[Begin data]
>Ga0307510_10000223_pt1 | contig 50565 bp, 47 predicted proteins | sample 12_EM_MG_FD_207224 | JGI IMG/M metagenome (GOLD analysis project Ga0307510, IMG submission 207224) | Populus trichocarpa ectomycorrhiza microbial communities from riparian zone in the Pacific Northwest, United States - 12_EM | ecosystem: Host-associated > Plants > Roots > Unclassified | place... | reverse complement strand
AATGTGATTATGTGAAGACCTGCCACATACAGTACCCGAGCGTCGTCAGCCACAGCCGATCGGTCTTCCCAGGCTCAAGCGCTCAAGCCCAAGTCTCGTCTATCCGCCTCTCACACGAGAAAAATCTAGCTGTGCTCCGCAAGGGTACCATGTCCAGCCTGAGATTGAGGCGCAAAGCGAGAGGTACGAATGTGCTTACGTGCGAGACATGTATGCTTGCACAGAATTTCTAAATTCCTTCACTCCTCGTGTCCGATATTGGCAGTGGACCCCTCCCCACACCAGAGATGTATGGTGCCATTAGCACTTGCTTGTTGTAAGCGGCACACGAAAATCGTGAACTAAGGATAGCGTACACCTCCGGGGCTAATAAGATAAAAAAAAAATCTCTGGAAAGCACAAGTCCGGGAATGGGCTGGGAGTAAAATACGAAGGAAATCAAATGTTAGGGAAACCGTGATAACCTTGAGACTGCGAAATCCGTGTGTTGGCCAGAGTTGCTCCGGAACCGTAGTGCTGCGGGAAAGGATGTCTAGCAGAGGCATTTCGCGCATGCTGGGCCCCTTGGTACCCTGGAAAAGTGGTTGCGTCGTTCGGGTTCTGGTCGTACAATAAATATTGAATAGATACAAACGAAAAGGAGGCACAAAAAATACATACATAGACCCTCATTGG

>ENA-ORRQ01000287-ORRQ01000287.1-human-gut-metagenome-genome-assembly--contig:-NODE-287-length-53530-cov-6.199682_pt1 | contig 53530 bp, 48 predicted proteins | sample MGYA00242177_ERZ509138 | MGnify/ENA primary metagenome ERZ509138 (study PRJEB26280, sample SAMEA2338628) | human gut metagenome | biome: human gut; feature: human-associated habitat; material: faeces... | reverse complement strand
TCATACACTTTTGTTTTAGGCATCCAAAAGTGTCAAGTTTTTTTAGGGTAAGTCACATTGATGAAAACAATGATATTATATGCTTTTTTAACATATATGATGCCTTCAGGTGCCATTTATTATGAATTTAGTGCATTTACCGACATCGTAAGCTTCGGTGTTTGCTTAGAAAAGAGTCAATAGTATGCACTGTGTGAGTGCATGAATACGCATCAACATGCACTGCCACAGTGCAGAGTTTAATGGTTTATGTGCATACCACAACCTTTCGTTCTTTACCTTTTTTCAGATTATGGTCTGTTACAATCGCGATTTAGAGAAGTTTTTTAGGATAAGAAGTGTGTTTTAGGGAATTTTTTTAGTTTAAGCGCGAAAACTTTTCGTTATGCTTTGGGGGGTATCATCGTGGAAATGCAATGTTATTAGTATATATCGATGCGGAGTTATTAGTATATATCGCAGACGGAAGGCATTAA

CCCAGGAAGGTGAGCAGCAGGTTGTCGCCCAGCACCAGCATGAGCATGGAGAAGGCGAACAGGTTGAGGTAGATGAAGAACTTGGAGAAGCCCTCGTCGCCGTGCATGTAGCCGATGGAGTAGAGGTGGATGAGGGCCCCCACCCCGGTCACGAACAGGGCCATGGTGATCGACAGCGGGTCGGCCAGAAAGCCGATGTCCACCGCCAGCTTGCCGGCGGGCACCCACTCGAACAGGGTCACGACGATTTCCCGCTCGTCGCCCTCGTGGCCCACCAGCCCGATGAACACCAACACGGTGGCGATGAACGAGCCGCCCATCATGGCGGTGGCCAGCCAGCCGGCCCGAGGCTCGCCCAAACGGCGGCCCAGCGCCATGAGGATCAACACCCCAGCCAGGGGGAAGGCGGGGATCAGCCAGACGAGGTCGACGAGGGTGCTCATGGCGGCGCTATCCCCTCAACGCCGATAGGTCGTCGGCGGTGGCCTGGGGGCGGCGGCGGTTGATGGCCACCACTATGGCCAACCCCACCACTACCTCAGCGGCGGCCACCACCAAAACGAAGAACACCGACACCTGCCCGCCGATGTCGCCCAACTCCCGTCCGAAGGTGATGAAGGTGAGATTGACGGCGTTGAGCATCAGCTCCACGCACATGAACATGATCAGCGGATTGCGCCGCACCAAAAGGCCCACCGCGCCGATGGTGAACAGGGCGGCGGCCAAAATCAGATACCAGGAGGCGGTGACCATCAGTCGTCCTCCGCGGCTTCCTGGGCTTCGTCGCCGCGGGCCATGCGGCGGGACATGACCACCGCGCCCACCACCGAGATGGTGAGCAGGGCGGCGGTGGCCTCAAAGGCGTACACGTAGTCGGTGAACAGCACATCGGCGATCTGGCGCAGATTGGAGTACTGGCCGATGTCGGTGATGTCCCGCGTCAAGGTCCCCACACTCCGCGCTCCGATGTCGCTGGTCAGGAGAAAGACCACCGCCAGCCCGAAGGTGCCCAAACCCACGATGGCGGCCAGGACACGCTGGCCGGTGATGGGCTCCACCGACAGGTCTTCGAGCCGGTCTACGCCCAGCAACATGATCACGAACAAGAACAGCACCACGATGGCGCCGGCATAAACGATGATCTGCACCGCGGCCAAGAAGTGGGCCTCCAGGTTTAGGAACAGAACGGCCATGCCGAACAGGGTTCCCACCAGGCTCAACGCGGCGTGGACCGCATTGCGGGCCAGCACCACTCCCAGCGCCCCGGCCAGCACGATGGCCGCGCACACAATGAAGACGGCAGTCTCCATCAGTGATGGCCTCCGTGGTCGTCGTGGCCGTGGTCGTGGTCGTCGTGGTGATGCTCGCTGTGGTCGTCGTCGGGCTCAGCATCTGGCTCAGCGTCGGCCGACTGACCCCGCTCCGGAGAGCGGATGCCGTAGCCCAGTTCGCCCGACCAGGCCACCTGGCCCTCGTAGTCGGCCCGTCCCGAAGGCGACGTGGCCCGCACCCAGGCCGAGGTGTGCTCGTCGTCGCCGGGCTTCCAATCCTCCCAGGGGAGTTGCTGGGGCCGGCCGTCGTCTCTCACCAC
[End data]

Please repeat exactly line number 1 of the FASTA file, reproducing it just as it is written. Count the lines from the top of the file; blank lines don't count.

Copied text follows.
>Ga0307510_10000223_pt1 | contig 50565 bp, 47 predicted proteins | sample 12_EM_MG_FD_207224 | JGI IMG/M metagenome (GOLD analysis project Ga0307510, IMG submission 207224) | Populus trichocarpa ectomycorrhiza microbial communities from riparian zone in the Pacific Northwest, United States - 12_EM | ecosystem: Host-associated > Plants > Roots > Unclassified | place... | reverse complement strand